Open source Google

Why can’t we ask arbitrarily complex questions of the whole web?

Consider the questions we can ask the web. Type a name into Google and you see, very roughly, the top sites mentioning that name, and how often it is mentioned on the web. At a more sophisticated level, Google makes available a limited API (see here, here, and here) that lets you send simple queries to their back-end database.

Compare that to what someone working internally for Google can do. They can ask arbitrarily complex questions of the web as a whole, using powerful database query techniques. They can even apply algorithms that leverage all the information available on the web, incorporating ideas from fields like machine learning to extract valuable information. This ability to query the web as a whole, together with Google’s massive computer cluster, enables not only Google search, but also many of the dozens of other applications offered by Google. To do all this, Google constructs a local mirror of the web, which they then enhance by indexing and structuring it to make complex queries of the web possible.

What I want is for all developers to have full access to such a mirror, enabling anyone to query the web as a whole. Such a mirror would be an amazing development platform, leading to many entirely new types of applications and services. If developed correctly it would, in my opinion, eventually become a public good on a par with the electricity grid.

A related idea was announced last week by Wikipedia’s Jimbo Wales: the Search Wikia search engine is making available an open source web crawler which can be improved by the community at large. This great idea is, however, just the tip of a much larger iceberg. Sure, an open source search tool might improve the quality and transparency of search, and provide some serious competition to Google. But search is just a single application, no matter how important; it would be far more valuable to open up the entire underlying platform and computing infrastructure to developers. I predict that if Search Wikia is successful, then the developers contibuting to it will inevitably drive it away from being a search application, and towards being a development platform.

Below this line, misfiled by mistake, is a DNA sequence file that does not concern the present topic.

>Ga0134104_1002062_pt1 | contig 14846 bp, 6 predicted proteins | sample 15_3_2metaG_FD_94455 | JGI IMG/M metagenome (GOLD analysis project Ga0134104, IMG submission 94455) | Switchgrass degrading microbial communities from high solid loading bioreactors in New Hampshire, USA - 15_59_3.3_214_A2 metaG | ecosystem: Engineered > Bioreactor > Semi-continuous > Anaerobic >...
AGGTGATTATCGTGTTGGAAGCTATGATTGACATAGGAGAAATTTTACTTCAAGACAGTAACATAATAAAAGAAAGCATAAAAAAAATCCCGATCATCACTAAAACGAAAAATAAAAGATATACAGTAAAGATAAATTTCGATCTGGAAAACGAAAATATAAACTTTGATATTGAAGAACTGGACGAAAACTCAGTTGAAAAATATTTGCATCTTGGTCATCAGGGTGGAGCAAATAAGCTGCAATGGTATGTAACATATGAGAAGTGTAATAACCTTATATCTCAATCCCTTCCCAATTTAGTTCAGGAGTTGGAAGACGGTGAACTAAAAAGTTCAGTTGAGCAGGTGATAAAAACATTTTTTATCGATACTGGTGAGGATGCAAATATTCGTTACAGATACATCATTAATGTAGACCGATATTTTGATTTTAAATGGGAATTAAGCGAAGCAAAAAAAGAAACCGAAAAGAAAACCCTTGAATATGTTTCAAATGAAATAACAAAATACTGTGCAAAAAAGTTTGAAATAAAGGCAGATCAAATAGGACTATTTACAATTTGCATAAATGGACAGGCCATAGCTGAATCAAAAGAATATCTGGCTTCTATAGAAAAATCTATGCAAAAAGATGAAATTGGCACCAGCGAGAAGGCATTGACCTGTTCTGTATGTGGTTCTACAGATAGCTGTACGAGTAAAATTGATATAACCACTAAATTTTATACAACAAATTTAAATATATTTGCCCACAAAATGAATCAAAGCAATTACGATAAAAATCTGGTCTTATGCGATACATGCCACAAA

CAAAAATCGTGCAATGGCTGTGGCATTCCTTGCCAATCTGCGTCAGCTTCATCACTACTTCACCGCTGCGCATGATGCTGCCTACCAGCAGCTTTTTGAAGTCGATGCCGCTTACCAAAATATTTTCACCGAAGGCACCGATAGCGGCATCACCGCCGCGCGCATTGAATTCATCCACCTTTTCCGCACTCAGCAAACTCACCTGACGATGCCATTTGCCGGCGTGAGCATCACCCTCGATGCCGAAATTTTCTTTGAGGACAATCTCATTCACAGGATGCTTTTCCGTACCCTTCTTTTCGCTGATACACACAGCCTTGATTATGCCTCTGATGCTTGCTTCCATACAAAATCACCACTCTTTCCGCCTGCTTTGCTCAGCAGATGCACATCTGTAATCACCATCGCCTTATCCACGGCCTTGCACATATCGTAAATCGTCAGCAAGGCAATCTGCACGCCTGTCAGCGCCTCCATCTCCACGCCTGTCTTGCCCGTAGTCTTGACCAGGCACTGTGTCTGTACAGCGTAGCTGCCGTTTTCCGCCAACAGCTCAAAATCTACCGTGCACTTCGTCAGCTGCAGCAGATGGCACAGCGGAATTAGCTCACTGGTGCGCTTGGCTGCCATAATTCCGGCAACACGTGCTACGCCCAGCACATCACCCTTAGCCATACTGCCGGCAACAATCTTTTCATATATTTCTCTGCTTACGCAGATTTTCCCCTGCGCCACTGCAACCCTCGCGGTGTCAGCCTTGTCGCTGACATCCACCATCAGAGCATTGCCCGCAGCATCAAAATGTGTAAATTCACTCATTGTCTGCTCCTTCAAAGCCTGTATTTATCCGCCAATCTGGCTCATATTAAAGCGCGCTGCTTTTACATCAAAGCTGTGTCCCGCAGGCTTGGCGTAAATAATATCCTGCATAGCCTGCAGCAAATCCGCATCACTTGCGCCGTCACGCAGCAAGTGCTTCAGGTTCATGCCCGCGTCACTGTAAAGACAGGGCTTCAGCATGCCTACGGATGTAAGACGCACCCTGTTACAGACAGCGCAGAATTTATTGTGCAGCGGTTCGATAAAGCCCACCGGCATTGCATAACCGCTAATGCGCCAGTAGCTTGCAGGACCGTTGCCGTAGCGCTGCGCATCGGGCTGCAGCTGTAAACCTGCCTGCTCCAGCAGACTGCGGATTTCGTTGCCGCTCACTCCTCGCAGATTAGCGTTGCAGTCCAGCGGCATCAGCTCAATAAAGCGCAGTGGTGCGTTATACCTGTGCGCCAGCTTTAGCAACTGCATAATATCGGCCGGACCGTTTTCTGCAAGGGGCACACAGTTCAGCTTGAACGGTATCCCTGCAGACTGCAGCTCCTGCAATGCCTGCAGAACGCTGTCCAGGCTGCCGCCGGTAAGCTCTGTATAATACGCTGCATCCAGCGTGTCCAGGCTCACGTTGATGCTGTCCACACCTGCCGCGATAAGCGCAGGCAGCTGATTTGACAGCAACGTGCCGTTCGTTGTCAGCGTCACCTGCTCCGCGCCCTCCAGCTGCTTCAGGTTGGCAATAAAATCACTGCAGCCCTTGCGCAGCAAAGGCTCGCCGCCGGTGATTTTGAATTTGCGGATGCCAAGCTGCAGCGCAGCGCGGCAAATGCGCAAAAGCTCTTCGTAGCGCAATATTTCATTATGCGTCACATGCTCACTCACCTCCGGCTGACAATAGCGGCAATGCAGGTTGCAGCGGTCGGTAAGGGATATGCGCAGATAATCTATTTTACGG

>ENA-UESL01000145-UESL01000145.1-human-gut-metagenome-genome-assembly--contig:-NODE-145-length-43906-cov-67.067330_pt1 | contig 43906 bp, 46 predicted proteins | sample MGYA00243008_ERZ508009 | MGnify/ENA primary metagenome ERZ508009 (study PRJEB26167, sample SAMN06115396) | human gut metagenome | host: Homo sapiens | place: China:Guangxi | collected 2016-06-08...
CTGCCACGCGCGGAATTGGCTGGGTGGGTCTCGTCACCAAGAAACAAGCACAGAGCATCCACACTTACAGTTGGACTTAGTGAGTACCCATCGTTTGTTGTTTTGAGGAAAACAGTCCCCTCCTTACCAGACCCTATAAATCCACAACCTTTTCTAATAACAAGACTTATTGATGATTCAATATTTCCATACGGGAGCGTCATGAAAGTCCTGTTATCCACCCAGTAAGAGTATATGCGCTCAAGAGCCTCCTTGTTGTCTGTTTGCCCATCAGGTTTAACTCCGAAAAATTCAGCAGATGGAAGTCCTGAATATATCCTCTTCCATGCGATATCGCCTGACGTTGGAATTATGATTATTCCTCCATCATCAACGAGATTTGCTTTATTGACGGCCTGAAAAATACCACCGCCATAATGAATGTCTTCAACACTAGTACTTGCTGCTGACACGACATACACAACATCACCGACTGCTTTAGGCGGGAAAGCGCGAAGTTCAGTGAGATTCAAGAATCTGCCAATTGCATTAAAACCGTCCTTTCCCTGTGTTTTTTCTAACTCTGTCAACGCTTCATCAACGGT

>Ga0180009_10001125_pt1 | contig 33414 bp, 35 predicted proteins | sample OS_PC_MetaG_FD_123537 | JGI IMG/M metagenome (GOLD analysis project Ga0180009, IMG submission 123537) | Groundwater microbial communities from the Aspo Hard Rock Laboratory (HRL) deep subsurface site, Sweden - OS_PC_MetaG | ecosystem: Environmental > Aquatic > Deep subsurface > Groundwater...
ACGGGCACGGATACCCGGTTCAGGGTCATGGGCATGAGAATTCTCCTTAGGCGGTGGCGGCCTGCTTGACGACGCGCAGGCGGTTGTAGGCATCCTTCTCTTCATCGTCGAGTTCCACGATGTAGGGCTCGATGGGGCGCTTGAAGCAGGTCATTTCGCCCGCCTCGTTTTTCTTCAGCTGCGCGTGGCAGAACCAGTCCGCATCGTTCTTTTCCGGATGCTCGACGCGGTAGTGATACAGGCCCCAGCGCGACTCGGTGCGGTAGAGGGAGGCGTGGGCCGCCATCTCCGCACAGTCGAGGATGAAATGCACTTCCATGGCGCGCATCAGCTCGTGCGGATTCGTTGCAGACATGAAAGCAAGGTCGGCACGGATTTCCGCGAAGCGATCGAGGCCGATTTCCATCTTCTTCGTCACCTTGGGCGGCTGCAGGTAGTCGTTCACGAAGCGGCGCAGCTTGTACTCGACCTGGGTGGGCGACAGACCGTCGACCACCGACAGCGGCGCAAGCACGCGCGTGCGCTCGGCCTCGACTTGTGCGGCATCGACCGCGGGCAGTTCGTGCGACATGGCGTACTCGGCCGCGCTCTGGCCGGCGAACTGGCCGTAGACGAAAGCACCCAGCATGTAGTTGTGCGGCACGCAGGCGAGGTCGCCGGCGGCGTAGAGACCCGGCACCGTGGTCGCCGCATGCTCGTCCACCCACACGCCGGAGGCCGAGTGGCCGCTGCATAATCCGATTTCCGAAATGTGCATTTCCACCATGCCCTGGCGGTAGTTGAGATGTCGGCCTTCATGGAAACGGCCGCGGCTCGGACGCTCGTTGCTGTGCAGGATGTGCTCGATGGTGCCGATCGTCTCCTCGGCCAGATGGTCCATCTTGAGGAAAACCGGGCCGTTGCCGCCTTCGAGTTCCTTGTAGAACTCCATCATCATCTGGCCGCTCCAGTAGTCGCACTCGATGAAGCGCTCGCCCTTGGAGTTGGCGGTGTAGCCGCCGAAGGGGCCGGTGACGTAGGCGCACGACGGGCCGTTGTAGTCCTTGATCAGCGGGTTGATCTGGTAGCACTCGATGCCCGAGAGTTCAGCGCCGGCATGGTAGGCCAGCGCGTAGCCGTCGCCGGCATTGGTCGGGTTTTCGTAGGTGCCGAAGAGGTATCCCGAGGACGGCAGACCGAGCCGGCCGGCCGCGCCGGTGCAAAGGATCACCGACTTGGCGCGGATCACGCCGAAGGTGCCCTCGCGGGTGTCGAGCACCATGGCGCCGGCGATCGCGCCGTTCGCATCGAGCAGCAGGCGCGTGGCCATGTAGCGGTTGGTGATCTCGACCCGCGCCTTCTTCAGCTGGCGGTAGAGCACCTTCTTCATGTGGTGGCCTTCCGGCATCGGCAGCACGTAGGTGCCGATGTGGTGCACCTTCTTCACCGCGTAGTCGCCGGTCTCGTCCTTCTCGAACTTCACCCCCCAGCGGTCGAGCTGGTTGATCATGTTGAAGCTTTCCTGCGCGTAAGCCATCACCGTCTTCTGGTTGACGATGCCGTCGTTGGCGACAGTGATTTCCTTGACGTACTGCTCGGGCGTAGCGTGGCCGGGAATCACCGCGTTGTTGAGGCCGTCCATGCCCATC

I believe such a platform can be developed as an open source project, albeit a most unconventional one. So far as I am aware, no-one has ever attempted to develop an open source massively distributed computing platform. Many of the required ideas can of course be found in massively distributed applications such as SETI@Home, Folding@Home, and Bram Cohen’s BitTorrent. However, this project has many very challenging additional problems, such as privacy (who gets to see what data?) and resource allocation (how much time does any party get on the platform?)

Once these problems are overcome, such an open source platform will enable us to query not only the web as a whole, but also what John Battelle has called the “database of human intentions” – all the actions ever taken by any user of the platform. Indeed, Google’s most powerful applications increasingly integrate their mirror of the web with their proprietary database of human intentions. It’d be terrific if these two databases – the web as a whole, and the database of human intentions – were available to and fully queryable by humanity at large.